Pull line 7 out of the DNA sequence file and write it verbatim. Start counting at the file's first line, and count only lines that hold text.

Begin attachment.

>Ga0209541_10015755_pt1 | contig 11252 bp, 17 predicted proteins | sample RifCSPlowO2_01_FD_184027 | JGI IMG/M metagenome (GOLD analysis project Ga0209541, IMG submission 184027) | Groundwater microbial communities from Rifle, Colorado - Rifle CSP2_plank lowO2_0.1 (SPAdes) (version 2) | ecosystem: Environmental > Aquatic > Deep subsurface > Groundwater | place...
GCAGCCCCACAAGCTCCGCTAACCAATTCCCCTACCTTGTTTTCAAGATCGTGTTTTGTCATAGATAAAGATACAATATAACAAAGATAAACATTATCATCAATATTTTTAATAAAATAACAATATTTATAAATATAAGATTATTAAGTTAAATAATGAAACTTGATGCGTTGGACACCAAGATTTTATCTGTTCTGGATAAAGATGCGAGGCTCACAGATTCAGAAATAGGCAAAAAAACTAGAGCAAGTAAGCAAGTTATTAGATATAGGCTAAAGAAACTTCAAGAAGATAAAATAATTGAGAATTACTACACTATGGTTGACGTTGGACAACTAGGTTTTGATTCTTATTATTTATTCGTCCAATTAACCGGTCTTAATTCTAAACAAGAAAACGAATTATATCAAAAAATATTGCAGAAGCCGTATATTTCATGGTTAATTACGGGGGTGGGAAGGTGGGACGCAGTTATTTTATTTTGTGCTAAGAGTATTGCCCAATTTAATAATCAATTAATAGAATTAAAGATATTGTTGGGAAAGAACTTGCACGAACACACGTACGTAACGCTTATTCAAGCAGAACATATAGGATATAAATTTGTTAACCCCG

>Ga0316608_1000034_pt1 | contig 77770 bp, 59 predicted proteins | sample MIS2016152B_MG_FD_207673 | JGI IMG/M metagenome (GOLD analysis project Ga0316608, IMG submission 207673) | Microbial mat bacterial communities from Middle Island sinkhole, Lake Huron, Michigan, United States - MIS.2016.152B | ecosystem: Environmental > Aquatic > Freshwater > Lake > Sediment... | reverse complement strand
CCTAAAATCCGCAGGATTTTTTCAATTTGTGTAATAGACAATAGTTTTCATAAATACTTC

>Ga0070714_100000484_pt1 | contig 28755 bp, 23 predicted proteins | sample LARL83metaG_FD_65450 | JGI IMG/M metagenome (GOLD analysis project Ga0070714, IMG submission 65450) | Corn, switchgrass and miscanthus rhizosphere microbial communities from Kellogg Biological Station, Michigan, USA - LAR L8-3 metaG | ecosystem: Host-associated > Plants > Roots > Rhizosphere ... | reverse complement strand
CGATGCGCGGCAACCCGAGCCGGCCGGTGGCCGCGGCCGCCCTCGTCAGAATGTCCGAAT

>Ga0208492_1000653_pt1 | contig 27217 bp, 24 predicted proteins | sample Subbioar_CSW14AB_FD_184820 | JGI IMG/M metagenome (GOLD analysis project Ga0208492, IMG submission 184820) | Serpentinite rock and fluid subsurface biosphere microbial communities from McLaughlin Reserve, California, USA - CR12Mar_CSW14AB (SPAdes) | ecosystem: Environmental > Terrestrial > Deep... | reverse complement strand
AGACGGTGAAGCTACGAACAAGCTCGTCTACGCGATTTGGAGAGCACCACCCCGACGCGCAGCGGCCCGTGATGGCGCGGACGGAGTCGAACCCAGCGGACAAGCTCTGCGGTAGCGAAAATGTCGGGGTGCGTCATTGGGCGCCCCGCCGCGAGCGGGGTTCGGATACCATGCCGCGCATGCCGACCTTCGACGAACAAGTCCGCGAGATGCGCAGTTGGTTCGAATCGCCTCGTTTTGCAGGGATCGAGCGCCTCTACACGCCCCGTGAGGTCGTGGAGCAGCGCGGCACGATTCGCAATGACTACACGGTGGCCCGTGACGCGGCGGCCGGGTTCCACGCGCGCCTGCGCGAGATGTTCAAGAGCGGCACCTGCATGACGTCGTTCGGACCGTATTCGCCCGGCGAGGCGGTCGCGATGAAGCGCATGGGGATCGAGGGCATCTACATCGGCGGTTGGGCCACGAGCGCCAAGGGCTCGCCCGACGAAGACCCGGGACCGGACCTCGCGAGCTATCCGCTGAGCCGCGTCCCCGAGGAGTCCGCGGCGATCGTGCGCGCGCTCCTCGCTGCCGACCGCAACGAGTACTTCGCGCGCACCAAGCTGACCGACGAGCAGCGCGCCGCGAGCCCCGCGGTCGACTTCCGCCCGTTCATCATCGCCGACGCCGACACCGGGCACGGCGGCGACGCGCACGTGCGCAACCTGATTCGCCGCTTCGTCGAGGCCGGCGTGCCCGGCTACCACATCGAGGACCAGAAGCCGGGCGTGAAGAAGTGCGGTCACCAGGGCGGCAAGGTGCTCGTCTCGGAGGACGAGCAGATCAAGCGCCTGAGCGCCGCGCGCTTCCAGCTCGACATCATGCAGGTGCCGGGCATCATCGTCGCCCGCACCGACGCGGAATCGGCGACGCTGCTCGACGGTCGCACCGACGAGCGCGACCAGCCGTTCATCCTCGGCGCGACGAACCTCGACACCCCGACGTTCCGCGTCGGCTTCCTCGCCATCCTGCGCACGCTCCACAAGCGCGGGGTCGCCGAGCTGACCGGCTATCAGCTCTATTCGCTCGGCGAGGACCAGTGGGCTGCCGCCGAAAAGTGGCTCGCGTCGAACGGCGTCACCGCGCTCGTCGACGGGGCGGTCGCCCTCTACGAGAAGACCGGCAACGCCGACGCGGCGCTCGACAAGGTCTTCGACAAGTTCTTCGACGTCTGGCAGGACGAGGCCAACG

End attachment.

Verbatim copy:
>Ga0208492_1000653_pt1 | contig 27217 bp, 24 predicted proteins | sample Subbioar_CSW14AB_FD_184820 | JGI IMG/M metagenome (GOLD analysis project Ga0208492, IMG submission 184820) | Serpentinite rock and fluid subsurface biosphere microbial communities from McLaughlin Reserve, California, USA - CR12Mar_CSW14AB (SPAdes) | ecosystem: Environmental > Terrestrial > Deep... | reverse complement strand